[1] Michael J. Gorman, The Death of the Messiah and the Birth of the New Covenant: A (Not so) New Model of the Atonement (Eugene, Oregon: Cascade Books, 2014), 175, 213.

[2] Gorman, 210.

Book Review of Larry Hurtado’s “Destroyer of the gods”

The week before classes I chose to read through a book on my shelf I’ve been waiting to have time for just to get the academic juices pumping again before the semester began. The book was Destroyer of the gods: Early Christian Distinctiveness by Larry Hurtado. It has been a number of years since I had read Hurtado’s book How on earth did Jesus become a god? back in undergrad, but the enjoyment of that book prompted my excitement for this one. Destroyer of the gods did not disappoint me. The clear prose of the sections, the lack of literary or academic fluff, the rigorous notes for further readings, and the quality of the summaries on ancient social or religious practices were phenomenal.

The premise of the books lies in the reality that non-Christians, both Jews and “pagans”, deemed Christian belief and practice as dubious as best and societally dangerous at worst. Hurtado gives a number of examples of how Christianity was not something that was seen as a religion in the ancient context. These were beliefs that overrode ethnic ties to gods, nations or citizenships, and even common behavioral norms. The intent of Christians was to include people, any and all people, into a community of beliefs and practices that placed demands on those newly converted that would reshape what it meant for them to exist in ancient society.

Hurtado’s examples of this intentionally crafted counter-cultural behavior begins with the Christian emphasis on translocal, transethnic inclusivity as a part of what it means to be religiously affiliated with Christianity. Hurtado posits that there was no such idea as voluntary religious identity. A person’s religious identity was subsumed within their ethnic identity and more personally, the family ancestors. Beyond the expectation that a person worship their ancestral spirits or ethnic gods, there were expectations that a person would worship the gods of the locality in which they resided. Polytheism did not demand any form of exclusivity. Even Jews were caught in this perspective since it was their ethnicity that gave them the pass of being strangely against worshiping other gods than their own. Christians took their Jewish heritage and expanded it to into radical new territory, inviting any ethnicity to join but demanding they reject participation in any other form of religious practice or event. In such a way Christian created the distinctive idea of religious identity separate from ethnic or social identity.

The next major focus of Hurtado is on the bookish nature of Christianity. The early Christians were prolific compared the ancient people around them. Their works of literature and their religious letters were far larger than anything except the most celebrated ancient texts. Christians were dedicated to teaching one another through the written word as read in the communal meetings. Christians didn’t just distinguish themselves from groups in the ancient world by their content alone, they also separated themselves from the surrounding cultural and society by the form of their bookishness. They began to use the codex bookform in much higher frequency, in fact seeming to prefer this looked-down-upon bookform almost exclusively for the Scripture readings in the churches. As they focused on codex technology they also developed liturgical reading styles that were evident in the reading of the texts, such as abbreviations and emphases.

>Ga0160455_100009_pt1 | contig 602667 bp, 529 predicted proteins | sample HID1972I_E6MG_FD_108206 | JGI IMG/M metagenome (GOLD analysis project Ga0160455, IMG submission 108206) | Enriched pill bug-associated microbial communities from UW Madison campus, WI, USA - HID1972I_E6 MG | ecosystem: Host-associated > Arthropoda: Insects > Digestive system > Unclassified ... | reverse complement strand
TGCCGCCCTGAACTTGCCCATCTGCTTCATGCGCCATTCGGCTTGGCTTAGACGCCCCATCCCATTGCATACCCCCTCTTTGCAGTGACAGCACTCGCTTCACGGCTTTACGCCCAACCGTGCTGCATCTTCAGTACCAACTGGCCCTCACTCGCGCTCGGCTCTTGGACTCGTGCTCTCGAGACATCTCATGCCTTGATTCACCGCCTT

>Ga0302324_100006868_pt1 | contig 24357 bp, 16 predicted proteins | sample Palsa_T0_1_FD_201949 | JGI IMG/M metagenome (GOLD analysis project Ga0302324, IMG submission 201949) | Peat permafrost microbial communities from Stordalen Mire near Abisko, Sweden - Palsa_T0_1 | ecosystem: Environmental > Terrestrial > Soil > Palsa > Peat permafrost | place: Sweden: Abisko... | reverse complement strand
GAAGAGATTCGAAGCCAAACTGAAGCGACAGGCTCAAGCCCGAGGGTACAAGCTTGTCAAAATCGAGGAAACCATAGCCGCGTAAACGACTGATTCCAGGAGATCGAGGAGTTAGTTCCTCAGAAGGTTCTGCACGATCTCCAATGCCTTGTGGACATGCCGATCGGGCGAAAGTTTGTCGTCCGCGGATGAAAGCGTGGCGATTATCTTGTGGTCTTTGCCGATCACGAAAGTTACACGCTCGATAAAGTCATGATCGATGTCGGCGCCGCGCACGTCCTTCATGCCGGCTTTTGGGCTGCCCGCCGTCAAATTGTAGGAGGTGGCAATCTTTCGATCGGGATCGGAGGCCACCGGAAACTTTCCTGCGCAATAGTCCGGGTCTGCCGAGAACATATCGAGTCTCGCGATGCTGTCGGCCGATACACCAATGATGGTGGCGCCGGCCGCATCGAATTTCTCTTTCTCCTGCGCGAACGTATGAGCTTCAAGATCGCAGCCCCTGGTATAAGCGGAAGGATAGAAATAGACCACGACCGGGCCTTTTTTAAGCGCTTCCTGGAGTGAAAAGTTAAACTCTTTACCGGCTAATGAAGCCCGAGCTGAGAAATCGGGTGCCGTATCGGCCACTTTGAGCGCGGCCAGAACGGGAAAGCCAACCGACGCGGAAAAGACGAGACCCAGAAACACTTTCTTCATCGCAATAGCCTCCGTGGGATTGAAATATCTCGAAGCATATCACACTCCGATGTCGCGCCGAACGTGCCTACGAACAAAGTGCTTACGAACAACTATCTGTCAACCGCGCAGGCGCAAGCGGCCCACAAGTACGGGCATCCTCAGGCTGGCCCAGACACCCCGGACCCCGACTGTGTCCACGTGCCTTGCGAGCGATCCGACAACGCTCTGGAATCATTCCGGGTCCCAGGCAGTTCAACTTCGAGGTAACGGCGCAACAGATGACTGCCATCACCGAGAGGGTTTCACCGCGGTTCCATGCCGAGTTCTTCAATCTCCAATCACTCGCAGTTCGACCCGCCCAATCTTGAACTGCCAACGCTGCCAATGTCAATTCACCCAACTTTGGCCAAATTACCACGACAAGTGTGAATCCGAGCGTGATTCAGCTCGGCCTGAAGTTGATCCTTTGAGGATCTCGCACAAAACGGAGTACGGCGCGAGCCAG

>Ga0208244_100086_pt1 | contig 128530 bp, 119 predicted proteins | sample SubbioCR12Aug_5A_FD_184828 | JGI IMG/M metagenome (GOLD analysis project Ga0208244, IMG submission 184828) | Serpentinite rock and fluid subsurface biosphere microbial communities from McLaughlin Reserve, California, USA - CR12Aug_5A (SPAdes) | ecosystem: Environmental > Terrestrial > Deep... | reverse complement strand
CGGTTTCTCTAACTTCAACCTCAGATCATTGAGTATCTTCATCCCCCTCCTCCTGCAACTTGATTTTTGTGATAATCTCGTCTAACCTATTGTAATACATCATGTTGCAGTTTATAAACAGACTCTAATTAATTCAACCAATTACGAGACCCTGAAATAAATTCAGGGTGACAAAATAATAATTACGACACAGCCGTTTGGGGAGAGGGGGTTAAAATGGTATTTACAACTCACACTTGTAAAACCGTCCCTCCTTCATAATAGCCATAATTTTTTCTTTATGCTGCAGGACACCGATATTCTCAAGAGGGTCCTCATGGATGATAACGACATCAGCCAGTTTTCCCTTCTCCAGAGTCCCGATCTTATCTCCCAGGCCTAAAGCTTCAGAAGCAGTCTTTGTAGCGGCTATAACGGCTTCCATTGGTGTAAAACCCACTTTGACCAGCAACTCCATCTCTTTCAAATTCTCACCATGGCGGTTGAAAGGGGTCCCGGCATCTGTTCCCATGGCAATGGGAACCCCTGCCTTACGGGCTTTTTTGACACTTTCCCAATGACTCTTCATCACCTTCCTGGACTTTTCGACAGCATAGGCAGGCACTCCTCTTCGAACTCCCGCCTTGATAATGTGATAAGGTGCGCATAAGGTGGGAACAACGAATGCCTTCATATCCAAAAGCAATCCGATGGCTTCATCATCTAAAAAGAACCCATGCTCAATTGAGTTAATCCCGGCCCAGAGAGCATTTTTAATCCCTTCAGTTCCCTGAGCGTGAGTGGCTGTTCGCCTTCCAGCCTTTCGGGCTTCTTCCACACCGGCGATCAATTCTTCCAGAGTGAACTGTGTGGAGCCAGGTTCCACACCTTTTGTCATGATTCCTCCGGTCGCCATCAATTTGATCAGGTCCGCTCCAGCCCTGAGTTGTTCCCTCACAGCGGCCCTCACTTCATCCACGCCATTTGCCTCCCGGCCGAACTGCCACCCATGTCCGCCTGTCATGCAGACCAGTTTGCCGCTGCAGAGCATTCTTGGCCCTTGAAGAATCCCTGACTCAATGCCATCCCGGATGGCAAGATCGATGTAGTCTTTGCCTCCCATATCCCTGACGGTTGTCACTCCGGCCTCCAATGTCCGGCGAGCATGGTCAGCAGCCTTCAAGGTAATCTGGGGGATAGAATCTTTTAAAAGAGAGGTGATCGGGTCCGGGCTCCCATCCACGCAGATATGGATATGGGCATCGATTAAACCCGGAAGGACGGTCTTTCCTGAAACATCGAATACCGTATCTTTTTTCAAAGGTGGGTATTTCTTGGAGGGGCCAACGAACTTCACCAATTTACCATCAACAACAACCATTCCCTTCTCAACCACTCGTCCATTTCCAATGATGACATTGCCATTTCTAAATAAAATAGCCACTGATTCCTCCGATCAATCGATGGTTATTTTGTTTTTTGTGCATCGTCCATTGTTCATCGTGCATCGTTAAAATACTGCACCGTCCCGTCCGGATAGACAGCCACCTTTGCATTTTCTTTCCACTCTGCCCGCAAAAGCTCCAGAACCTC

The last area of Christian distinctiveness Hurtado focuses on is the social behaviors of Christians. Christian groups put considerable effort into creating language and concepts that reshaped the behavioral life of the new convert. The particular areas of this is seen in the honor and dignity given to infants and children, a rejection of violence as entertainment, and strict sexual behavior, specifically expected of males. Pagan religion did not concern itself with the person’s ethical life but was focused on the rituals and practices expected to be adhered to because of traditions, ethnicity, and locality. Christian obsession with the lives of their participants was distinct and unusual.

My personal take away from this book is the unbelievable willingness for early Christians to purposefully craft a way of communal life that stood in direct opposition to the prevailing culture of the Greco-Roman world. They were radically inclusive in their invitation to any and all peoples, but at the same time this radical inclusivity was meant with a radically exclusivity in order to distinguish themselves from Jews who did not follow King Jesus and pagans. How might Christians in this contemporary period learn from the first few centuries how to be as clear about the boundaries of Christian identity, yet still lovingly offer to never withhold entrance into that communal identity?

I think particularly of the sexual issues plaguing American Christianity in the twenty-first century. Might Christians learn against to make unbelievably strict, and even “immoral” to the American society, demands on the sexual behavior of those who desire to participate in our communities of faith? Christians must again begin to craft purposefully insider language that will seem strange and distinct from those outside of the Christianity. The culture of America must become unpalatable for Christian identity to reside within, though we may live beside it in a way that condemns it by our own loving and holy behavior.

I easily recommend reading Hurtado’s Destroyer of the gods for the education of the early churches found in it, but I highly encourage reading this for the conviction it brings about in the Christian reader. May we honor this tradition of inclusive exclusivity as essential to Christian identity. Even more than honor, may we begin to live it again.